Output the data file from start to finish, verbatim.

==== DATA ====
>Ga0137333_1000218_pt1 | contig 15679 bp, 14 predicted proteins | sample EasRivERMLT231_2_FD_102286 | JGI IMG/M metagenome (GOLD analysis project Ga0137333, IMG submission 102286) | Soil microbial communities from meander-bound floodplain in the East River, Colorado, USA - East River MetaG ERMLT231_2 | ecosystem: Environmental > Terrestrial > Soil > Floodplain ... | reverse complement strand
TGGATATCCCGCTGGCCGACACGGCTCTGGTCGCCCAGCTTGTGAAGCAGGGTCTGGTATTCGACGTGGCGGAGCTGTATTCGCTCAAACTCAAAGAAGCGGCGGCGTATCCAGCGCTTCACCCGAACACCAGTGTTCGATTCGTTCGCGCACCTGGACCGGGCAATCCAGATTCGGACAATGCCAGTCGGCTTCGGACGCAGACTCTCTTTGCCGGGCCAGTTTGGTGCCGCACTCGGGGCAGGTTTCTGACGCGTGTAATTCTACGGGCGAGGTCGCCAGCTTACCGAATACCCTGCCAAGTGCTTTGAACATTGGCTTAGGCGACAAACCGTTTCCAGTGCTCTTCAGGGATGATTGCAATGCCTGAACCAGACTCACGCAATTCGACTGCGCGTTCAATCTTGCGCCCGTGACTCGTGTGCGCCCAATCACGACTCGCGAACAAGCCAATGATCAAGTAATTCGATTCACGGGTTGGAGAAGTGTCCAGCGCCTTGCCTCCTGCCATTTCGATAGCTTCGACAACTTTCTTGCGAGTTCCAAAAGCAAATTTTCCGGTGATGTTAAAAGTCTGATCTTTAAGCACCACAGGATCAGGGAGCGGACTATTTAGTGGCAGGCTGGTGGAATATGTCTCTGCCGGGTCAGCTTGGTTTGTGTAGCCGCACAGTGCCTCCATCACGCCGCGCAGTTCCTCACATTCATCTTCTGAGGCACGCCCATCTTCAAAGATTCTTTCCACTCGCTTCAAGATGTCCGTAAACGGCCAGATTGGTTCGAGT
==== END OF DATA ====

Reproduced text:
>Ga0137333_1000218_pt1 | contig 15679 bp, 14 predicted proteins | sample EasRivERMLT231_2_FD_102286 | JGI IMG/M metagenome (GOLD analysis project Ga0137333, IMG submission 102286) | Soil microbial communities from meander-bound floodplain in the East River, Colorado, USA - East River MetaG ERMLT231_2 | ecosystem: Environmental > Terrestrial > Soil > Floodplain ... | reverse complement strand
TGGATATCCCGCTGGCCGACACGGCTCTGGTCGCCCAGCTTGTGAAGCAGGGTCTGGTATTCGACGTGGCGGAGCTGTATTCGCTCAAACTCAAAGAAGCGGCGGCGTATCCAGCGCTTCACCCGAACACCAGTGTTCGATTCGTTCGCGCACCTGGACCGGGCAATCCAGATTCGGACAATGCCAGTCGGCTTCGGACGCAGACTCTCTTTGCCGGGCCAGTTTGGTGCCGCACTCGGGGCAGGTTTCTGACGCGTGTAATTCTACGGGCGAGGTCGCCAGCTTACCGAATACCCTGCCAAGTGCTTTGAACATTGGCTTAGGCGACAAACCGTTTCCAGTGCTCTTCAGGGATGATTGCAATGCCTGAACCAGACTCACGCAATTCGACTGCGCGTTCAATCTTGCGCCCGTGACTCGTGTGCGCCCAATCACGACTCGCGAACAAGCCAATGATCAAGTAATTCGATTCACGGGTTGGAGAAGTGTCCAGCGCCTTGCCTCCTGCCATTTCGATAGCTTCGACAACTTTCTTGCGAGTTCCAAAAGCAAATTTTCCGGTGATGTTAAAAGTCTGATCTTTAAGCACCACAGGATCAGGGAGCGGACTATTTAGTGGCAGGCTGGTGGAATATGTCTCTGCCGGGTCAGCTTGGTTTGTGTAGCCGCACAGTGCCTCCATCACGCCGCGCAGTTCCTCACATTCATCTTCTGAGGCACGCCCATCTTCAAAGATTCTTTCCACTCGCTTCAAGATGTCCGTAAACGGCCAGATTGGTTCGAGT